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The PRERA trial was the first real-world, non-interventional study to analyze radiographic progression in patients with RA or PsA treated with etanercept.
In patients with rheumatoid arthritis (RA) and psoriatic arthritis (PsA), mean radiographic progression was lower and the proportion of patients without any progression was higher in those treated with etanercept (ETN) when compared with the pre-ETN period, according to a study published in Springer.1
“There is evidence to suggest that radiographic progression may continue in patients receiving conventional synthetic disease-modifying antirheumatic drugs (csDMARDs), even when clinical remission is achieved—the so-called silent progressors,” investigators explained. “In contrast, radiographic progression was found to be stopped in patients being treated with tumor necrosis factor (TNF) blocking agents, even if they were not in clinical remission. The question of whether radiographic progression can be halted in patients treated with TNF blockers and its correlation to clinical response in routine clinical practice are therefore of particular relevance.”
The PRospective Evaluation of The RAdiographic Efficacy of Etanercept in Patients With Rheumatoid Arthritis or Psoriatic Arthritis (PRERA) trial was the first real-world, non-interventional, prospective, multicenter study that analyzed radiographic progression in patients with RA or PsA who were treated with ETN for ≤ 36 months. Eligible patients attended up to 10 outpatient visits across 2 study phases (phase 1: 7 visits every 3 months between baseline to month 18; phase 2: 3 visits every 6 months between month 18 and month 36). Enrollment in phase 2 was optional. Radiographs of the hands and feet were collected at baseline (Rx1), months 12-18 (Rx2), and months 30-36 (Rx3). If available, historic radiographs (Rx0) taken pre-baseline were also assessed.
Eligible patients had a clinical diagnosis of RA or PsA, were naïve to ETN, and eligible for ETN treatment. The primary outcome was any changes (both absolute and annualized) in the modified total Sharp score (mTSS). Other endpoints were changes in erosion score (ES), the joint space narrowing score (JSN), and in the disease activity score in 28 joints (DAS28). Both adverse events (AEs) and serious adverse events (SAEs) were reported.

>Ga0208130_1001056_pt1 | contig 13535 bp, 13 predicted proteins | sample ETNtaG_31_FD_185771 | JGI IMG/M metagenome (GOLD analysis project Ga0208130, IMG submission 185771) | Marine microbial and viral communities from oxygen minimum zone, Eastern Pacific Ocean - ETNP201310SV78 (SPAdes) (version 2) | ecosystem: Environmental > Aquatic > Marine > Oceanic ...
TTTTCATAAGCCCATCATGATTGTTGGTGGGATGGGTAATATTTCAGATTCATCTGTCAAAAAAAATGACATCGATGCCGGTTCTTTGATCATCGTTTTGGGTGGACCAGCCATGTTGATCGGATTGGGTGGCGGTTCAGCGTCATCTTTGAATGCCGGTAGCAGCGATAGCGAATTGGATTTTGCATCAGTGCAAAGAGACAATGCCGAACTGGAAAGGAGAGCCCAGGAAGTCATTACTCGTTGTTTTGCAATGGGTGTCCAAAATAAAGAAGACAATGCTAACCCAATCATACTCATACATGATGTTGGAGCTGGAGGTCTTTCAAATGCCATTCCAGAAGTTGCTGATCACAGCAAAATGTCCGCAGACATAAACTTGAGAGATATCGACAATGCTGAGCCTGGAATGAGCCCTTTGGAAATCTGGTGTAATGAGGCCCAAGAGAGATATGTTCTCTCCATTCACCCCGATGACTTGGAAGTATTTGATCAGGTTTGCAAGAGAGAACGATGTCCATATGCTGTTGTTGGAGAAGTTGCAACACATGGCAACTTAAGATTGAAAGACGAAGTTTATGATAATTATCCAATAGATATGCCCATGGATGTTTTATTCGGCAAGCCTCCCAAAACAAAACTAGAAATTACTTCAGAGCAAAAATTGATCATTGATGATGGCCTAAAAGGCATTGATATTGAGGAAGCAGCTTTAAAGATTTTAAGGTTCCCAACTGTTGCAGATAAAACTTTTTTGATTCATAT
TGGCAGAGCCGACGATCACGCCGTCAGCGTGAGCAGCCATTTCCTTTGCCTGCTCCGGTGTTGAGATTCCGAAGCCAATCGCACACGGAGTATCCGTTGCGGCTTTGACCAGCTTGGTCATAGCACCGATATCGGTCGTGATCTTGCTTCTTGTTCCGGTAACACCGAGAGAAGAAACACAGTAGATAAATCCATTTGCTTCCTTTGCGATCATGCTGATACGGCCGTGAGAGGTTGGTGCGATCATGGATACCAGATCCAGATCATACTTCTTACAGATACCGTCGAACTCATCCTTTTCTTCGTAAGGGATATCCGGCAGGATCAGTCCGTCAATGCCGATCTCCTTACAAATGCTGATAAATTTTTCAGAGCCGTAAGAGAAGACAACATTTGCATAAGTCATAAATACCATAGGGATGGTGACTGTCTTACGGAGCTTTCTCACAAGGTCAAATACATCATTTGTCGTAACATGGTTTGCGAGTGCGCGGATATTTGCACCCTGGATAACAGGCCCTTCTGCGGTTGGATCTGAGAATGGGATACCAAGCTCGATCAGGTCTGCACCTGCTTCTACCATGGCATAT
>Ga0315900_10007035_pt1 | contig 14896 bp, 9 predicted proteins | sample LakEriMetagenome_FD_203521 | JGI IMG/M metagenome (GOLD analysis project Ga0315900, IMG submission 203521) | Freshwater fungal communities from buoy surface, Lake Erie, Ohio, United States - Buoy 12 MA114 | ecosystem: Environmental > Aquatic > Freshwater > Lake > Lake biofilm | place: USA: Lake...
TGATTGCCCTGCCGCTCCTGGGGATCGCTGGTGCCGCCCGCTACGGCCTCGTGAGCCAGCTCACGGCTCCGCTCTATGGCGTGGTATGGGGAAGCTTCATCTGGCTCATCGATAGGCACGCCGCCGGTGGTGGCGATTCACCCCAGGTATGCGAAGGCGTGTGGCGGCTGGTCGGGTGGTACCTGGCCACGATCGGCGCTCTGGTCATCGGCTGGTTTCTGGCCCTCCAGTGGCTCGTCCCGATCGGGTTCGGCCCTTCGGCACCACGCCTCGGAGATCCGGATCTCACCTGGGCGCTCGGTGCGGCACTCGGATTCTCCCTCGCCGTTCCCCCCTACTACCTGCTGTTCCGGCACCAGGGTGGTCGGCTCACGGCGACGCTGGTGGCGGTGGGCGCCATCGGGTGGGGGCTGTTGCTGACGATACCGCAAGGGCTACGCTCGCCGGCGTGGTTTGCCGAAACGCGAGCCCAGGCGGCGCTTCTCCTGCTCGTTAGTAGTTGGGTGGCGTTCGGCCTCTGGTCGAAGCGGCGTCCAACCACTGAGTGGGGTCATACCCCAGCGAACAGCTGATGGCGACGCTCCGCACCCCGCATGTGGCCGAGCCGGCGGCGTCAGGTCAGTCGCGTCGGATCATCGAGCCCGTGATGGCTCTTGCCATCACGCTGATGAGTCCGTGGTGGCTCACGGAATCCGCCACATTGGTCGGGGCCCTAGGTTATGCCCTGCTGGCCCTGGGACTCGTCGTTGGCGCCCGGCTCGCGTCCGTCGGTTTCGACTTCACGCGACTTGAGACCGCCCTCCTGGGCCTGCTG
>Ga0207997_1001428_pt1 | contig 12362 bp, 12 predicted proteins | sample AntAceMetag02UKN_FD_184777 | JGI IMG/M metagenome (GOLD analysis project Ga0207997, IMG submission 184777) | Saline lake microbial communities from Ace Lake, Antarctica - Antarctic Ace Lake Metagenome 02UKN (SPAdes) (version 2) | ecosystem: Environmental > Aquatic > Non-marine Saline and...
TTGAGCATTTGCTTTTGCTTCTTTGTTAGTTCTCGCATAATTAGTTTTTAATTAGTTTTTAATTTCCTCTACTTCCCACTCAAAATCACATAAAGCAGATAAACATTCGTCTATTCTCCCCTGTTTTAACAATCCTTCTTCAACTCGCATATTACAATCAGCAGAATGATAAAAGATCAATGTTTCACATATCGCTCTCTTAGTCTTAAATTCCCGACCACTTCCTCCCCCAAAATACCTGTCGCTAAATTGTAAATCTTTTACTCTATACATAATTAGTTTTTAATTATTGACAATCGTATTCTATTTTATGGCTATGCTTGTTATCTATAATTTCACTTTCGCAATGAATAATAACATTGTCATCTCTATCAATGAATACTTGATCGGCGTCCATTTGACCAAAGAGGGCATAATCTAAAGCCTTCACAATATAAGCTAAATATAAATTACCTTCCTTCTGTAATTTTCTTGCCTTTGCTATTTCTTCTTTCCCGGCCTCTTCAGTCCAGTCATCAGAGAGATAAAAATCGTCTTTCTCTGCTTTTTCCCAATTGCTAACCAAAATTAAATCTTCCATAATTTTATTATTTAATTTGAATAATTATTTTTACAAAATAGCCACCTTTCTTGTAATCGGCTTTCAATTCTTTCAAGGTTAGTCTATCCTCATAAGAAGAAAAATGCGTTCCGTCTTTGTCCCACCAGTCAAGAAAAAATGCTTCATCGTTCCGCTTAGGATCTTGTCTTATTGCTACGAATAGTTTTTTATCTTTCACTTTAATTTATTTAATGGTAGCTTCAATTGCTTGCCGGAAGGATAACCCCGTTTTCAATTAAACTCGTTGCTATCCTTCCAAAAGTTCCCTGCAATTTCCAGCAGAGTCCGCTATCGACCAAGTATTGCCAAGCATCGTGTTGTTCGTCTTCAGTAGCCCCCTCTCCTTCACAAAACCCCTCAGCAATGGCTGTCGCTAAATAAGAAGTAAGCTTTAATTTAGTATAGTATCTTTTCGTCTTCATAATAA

Of the 1821 patients enrolled in the study, 1378 were diagnosed with RA and 440 had a PsA diagnosis. Approximately half of the patients completed phase 1. A total of 36% of patients with RA and 39% of patients with PsA discontinued treatment with ETN before the end of the study, citing lack of efficacy and AEs.
For those with Rx1 and Rx2 information (RA: n = 511; PsA: n = 167), mean mTSS was stable and the annualized median change in mTSS was 0. In patients with Rx0, Rx1, and Rx2 (RA: n = 180; PsA: n = 47), annualized radiographic progression in mTSS, JSN, and ES was greater before treatment with ETN than during treatment for both groups. Further, the percentage of patients with radiographic non-progression was higher during the ETN treatment period when compared with pre-ETN.
Clinical disease activity and patient-reported outcomes also improved during ETN treatment. Mean DAS28 decreased from baseline though the end of phase 2 across both groups. Additionally, the proportion of patients in DAS28 remission steadily increased from baseline in both patients with RA (6-62%) and PsA (10-65%). Mean Hannover Functional Ability Questionnaire (FFbH) scores increased from baseline to month 18 for both groups and remained stable during phase 2. No new safety signals were detected.
Limitations included the low number of patients who completed both phases of the study. However, phase 2 was optional and added after the enrollment period was extended. Another limitation was that only baseline X-rays were mandatory, which led to the lower number of follow-up X-rays. This missing data may have led to bias and an overestimation of the results.
“In patients with available radiographic data, a large proportion of the patients were treated with ETN for up to 3 years without radiographic progression,” investigators concluded. “Furthermore, disease activity was reduced during ETN treatment, and increased functional remission and improvements in patients’ quality of life (QoL) were observed.”
Wassenberg S, Rau R, Klopsch T, et al. Etanercept is Effective and Halts Radiographic Progression in Rheumatoid Arthritis and Psoriatic Arthritis: Final Results from a German Non-interventional Study (PRERA) [published online ahead of print, 2022 Oct 17]. Rheumatol Ther. 2022;10.1007/s40744-022-00491-4. doi:10.1007/s40744-022-00491-4